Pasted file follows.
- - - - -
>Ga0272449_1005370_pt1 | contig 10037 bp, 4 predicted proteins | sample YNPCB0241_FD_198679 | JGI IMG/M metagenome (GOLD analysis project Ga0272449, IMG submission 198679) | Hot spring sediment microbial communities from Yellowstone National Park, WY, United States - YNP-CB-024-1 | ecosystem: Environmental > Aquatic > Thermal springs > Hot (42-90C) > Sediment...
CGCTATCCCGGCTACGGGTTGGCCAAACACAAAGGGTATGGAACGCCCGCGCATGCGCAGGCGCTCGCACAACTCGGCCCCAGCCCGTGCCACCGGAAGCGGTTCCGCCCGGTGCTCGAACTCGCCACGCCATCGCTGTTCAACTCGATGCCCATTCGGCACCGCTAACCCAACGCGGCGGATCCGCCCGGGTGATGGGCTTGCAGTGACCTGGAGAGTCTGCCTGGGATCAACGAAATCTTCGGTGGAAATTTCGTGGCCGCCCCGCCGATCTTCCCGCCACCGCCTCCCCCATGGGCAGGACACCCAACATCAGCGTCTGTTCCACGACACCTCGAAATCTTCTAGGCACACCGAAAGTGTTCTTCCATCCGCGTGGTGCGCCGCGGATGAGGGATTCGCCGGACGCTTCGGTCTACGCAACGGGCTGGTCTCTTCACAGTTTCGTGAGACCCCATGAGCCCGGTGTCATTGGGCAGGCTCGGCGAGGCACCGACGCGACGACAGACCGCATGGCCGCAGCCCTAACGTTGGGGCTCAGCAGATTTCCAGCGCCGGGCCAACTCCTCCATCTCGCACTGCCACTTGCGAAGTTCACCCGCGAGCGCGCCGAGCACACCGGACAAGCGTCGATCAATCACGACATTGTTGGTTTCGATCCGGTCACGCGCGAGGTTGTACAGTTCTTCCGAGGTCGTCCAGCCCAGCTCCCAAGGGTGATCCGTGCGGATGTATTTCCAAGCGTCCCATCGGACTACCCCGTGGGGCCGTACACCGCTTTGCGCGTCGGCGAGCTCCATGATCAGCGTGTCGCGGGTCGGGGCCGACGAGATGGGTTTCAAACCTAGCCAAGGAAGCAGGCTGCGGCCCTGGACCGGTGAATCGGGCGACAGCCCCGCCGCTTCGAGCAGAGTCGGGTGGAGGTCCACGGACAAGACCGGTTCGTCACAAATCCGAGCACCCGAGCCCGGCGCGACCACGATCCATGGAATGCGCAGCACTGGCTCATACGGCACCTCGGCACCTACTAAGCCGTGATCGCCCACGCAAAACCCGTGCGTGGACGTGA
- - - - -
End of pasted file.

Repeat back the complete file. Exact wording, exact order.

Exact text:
>Ga0272449_1005370_pt1 | contig 10037 bp, 4 predicted proteins | sample YNPCB0241_FD_198679 | JGI IMG/M metagenome (GOLD analysis project Ga0272449, IMG submission 198679) | Hot spring sediment microbial communities from Yellowstone National Park, WY, United States - YNP-CB-024-1 | ecosystem: Environmental > Aquatic > Thermal springs > Hot (42-90C) > Sediment...
CGCTATCCCGGCTACGGGTTGGCCAAACACAAAGGGTATGGAACGCCCGCGCATGCGCAGGCGCTCGCACAACTCGGCCCCAGCCCGTGCCACCGGAAGCGGTTCCGCCCGGTGCTCGAACTCGCCACGCCATCGCTGTTCAACTCGATGCCCATTCGGCACCGCTAACCCAACGCGGCGGATCCGCCCGGGTGATGGGCTTGCAGTGACCTGGAGAGTCTGCCTGGGATCAACGAAATCTTCGGTGGAAATTTCGTGGCCGCCCCGCCGATCTTCCCGCCACCGCCTCCCCCATGGGCAGGACACCCAACATCAGCGTCTGTTCCACGACACCTCGAAATCTTCTAGGCACACCGAAAGTGTTCTTCCATCCGCGTGGTGCGCCGCGGATGAGGGATTCGCCGGACGCTTCGGTCTACGCAACGGGCTGGTCTCTTCACAGTTTCGTGAGACCCCATGAGCCCGGTGTCATTGGGCAGGCTCGGCGAGGCACCGACGCGACGACAGACCGCATGGCCGCAGCCCTAACGTTGGGGCTCAGCAGATTTCCAGCGCCGGGCCAACTCCTCCATCTCGCACTGCCACTTGCGAAGTTCACCCGCGAGCGCGCCGAGCACACCGGACAAGCGTCGATCAATCACGACATTGTTGGTTTCGATCCGGTCACGCGCGAGGTTGTACAGTTCTTCCGAGGTCGTCCAGCCCAGCTCCCAAGGGTGATCCGTGCGGATGTATTTCCAAGCGTCCCATCGGACTACCCCGTGGGGCCGTACACCGCTTTGCGCGTCGGCGAGCTCCATGATCAGCGTGTCGCGGGTCGGGGCCGACGAGATGGGTTTCAAACCTAGCCAAGGAAGCAGGCTGCGGCCCTGGACCGGTGAATCGGGCGACAGCCCCGCCGCTTCGAGCAGAGTCGGGTGGAGGTCCACGGACAAGACCGGTTCGTCACAAATCCGAGCACCCGAGCCCGGCGCGACCACGATCCATGGAATGCGCAGCACTGGCTCATACGGCACCTCGGCACCTACTAAGCCGTGATCGCCCACGCAAAACCCGTGCGTGGACGTGA